How to Write a Letter to Stop a Divorce

by M.T. Wroblewski ; Updated March 15, 2018

Writing a letter is all that is needed to stop a divorce case.

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Write a Letter Like No Other

You may wish you had a dollar for every time you said as a student, “This is the hardest paper I’ve ever had to write.” You could use that money now to pay a psychologist to write a letter you hope will foster a reconciliation and stop a divorce. Of course, it’s possible that a psychologist (and especially a divorce attorney) might tell you not to bother. But this is no time to follow someone else’s advice; instead, it’s time to follow your heart and try to salvage your marriage.

In the words of one marital counselor: “If you decide to give it one more try, nothing is more important than this: You shouldn’t try to work on your marriage unless you feel that you can wholeheartedly do so.”

Unfortunately, no form letters are available to follow as you pursue this path. They would be too impersonal anyway. And you won’t find a predetermined “format” to follow, either. It would be an insult to your marriage to suggest that the causes of strife in your relationship are identical to those of a perfect stranger – or that certain words or phrases will persuade your spouse to acquiesce to your point of view. This leaves you somewhat alone in your task – but not without some gentle, sensible advice about how to proceed (and how not to) in a genuine, heartfelt manner.

Expect to Go Through Several Drafts

Your English teachers may have been right after all: Some projects are too complex to be completed in one sitting – and a letter that proposes a marital reconciliation is one of them. Do what you can in one sitting – or two or three. Then set your letter aside for at least a day before making changes. This is another way of saying to give yourself time to produce your letter. The finished product might not swell you with pride, but a rushed effort could needlessly backfire.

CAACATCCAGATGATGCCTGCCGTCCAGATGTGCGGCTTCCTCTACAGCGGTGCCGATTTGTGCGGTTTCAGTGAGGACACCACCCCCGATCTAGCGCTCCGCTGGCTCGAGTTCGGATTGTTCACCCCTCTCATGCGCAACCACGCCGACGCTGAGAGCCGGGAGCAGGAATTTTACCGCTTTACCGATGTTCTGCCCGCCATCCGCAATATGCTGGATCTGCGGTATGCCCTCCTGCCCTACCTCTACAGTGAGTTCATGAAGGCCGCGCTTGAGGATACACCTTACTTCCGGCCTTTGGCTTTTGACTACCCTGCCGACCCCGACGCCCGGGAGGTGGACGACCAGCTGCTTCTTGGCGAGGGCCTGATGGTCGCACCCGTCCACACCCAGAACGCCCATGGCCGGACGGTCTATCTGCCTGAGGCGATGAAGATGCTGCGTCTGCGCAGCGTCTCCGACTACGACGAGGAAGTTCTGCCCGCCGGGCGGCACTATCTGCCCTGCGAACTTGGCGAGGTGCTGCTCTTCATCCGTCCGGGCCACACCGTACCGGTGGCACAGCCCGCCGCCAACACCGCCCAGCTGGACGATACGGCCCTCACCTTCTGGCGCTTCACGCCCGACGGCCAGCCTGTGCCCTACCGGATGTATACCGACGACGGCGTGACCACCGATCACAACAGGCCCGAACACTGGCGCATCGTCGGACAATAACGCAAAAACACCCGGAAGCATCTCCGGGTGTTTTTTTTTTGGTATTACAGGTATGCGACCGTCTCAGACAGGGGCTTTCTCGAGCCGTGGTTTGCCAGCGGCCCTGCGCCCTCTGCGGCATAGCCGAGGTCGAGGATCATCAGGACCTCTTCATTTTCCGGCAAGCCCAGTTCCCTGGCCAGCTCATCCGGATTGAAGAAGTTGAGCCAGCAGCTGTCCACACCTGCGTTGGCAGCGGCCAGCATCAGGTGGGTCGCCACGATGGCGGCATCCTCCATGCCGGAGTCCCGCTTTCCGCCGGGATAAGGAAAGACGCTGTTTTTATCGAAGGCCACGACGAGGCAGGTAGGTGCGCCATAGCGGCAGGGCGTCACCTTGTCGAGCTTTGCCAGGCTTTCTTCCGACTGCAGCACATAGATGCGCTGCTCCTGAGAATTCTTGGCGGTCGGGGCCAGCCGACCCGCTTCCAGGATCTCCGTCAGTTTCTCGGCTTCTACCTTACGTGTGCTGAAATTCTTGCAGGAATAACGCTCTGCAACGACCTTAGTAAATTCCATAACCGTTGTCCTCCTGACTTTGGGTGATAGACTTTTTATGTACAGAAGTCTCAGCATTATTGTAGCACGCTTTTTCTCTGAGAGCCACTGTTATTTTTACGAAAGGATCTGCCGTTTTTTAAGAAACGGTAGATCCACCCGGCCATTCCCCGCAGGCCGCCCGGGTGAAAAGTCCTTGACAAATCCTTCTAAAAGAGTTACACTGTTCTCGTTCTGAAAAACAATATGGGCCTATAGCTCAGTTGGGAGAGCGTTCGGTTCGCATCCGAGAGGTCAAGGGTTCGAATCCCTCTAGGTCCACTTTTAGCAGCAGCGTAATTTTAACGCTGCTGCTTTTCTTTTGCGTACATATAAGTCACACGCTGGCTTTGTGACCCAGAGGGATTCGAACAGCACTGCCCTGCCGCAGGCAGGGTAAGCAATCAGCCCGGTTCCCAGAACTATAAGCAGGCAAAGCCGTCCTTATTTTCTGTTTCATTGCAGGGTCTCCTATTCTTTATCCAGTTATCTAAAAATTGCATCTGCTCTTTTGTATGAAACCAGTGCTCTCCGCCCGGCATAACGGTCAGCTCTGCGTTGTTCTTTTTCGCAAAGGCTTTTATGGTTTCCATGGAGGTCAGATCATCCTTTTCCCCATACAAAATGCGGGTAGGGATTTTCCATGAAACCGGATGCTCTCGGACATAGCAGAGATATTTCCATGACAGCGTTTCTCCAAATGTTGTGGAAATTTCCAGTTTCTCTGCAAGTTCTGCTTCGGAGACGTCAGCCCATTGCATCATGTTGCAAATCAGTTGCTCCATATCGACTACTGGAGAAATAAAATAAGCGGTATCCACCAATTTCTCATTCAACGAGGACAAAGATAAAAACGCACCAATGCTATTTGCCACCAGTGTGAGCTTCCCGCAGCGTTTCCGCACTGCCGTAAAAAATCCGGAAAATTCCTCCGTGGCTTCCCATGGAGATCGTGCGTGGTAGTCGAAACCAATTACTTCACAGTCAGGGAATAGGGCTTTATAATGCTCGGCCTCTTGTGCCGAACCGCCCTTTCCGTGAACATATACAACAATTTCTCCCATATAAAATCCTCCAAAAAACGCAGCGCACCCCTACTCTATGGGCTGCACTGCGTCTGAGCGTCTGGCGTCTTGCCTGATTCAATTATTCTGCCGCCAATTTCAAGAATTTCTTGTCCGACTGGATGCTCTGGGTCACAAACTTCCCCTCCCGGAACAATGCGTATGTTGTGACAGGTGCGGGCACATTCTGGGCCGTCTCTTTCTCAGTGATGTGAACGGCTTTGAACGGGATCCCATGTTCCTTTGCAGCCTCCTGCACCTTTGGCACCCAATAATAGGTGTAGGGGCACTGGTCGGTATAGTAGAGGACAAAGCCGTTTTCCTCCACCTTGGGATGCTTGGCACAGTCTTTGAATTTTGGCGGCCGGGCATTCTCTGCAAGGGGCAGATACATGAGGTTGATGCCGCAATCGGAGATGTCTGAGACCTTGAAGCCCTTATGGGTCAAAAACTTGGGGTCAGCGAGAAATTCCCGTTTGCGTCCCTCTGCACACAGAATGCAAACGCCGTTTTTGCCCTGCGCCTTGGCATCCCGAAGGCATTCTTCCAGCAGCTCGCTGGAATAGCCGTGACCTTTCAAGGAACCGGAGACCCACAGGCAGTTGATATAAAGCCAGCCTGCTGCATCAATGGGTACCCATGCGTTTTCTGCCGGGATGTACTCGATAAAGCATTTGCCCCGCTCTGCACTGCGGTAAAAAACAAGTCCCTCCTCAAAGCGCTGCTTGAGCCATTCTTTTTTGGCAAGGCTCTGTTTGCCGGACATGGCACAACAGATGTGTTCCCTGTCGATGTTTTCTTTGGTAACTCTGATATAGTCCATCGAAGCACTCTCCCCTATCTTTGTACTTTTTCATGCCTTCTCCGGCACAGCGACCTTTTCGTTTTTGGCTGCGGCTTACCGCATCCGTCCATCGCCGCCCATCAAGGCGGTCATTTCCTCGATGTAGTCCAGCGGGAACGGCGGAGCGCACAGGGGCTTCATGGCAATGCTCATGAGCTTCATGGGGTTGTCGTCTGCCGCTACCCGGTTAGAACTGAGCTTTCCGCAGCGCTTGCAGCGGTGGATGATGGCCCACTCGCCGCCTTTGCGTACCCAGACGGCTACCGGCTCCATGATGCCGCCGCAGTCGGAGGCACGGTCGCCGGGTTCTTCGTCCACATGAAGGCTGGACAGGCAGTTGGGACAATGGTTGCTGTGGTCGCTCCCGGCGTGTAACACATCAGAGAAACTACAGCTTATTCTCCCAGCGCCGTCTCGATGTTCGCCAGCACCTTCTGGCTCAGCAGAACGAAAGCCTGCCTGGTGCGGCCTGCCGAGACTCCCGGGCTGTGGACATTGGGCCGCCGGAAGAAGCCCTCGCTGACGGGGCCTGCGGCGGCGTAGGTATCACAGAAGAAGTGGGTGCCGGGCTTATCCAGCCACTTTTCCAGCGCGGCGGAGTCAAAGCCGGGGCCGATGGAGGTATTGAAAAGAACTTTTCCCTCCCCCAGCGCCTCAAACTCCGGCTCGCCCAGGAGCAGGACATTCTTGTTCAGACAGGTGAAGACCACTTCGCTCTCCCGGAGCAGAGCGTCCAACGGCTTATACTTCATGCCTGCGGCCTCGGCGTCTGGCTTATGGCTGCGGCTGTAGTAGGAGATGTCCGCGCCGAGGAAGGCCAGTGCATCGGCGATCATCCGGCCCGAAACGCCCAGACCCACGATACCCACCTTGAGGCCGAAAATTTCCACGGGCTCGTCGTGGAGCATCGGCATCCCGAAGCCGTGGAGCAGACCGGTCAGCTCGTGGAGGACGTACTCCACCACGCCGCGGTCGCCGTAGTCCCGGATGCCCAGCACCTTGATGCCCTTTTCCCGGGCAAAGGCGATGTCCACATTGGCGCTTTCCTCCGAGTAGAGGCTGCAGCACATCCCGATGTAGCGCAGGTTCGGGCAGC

Bring Focus to Your Marital Issues

Unless your marital strife pivots on one issue and one issue alone, do yourself the biggest “favor” of all and segregate your letter into sections. If you can’t “think straight,” you probably won’t be able to “write straight,” either, and your letter might meander and confuse your spouse. Devote one section, say, to “work issues,” a second to “financial issues” and another to “child care issues.” Chances are that some of the issues will overlap; this is the way most marriages work. But addressing the issues individually should bring greater clarity to your thoughts and help you describe them clearly.

Express Your Love

For many people, writing is an egocentric experience. And if you’re trying to hold your marriage together, you probably are dealing with a torrent of emotions and opinions that center on you. At the same time, it may help to remember that you’re not writing a diary entry; you’re writing a letter in the hopes of forging a reconciliation. Two important inclusions could lift your letter into the realm of a convincing emotional appeal: expressing your love – and the explicit reasons why you love your spouse – and pledging how you are committed to making your marriage work. If you have specific ideas – going to therapy, promising to alter certain behaviors that you know are troublesome to your spouse – then say so. But if you don’t have a clue about how to repair your marriage, then acknowledge this, too. Now, more than ever, this is a time for honesty. Your love for your spouse and your commitment to your marriage should be the overriding themes of your letter.

Excise Over-the-Top Emotions

No one has to remind you of how emotional the prospect of a divorce can be. But remember that one of the reasons you’re writing in the first place is, perhaps, to reduce the drama that surrounds you and state your feelings cogently. Expressing emotion is one thing. It can be powerful as long as it’s not overwrought. As another marital counselor put it, “Don’t act like a sick puppy and beg, plead, cry or tell them how utterly distraught you are. And please – don’t EVER tell them that you can’t live without them or insinuate in ANY way that you may harm yourself or kill yourself because of the pain they caused you.”

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About the Author

With education, health care and small business marketing as her core interests, M.T. Wroblewski has penned pieces for Woman's Day, Family Circle, Ladies Home Journal and many newspapers and magazines. She holds a master's degree in journalism from Northern Illinois University.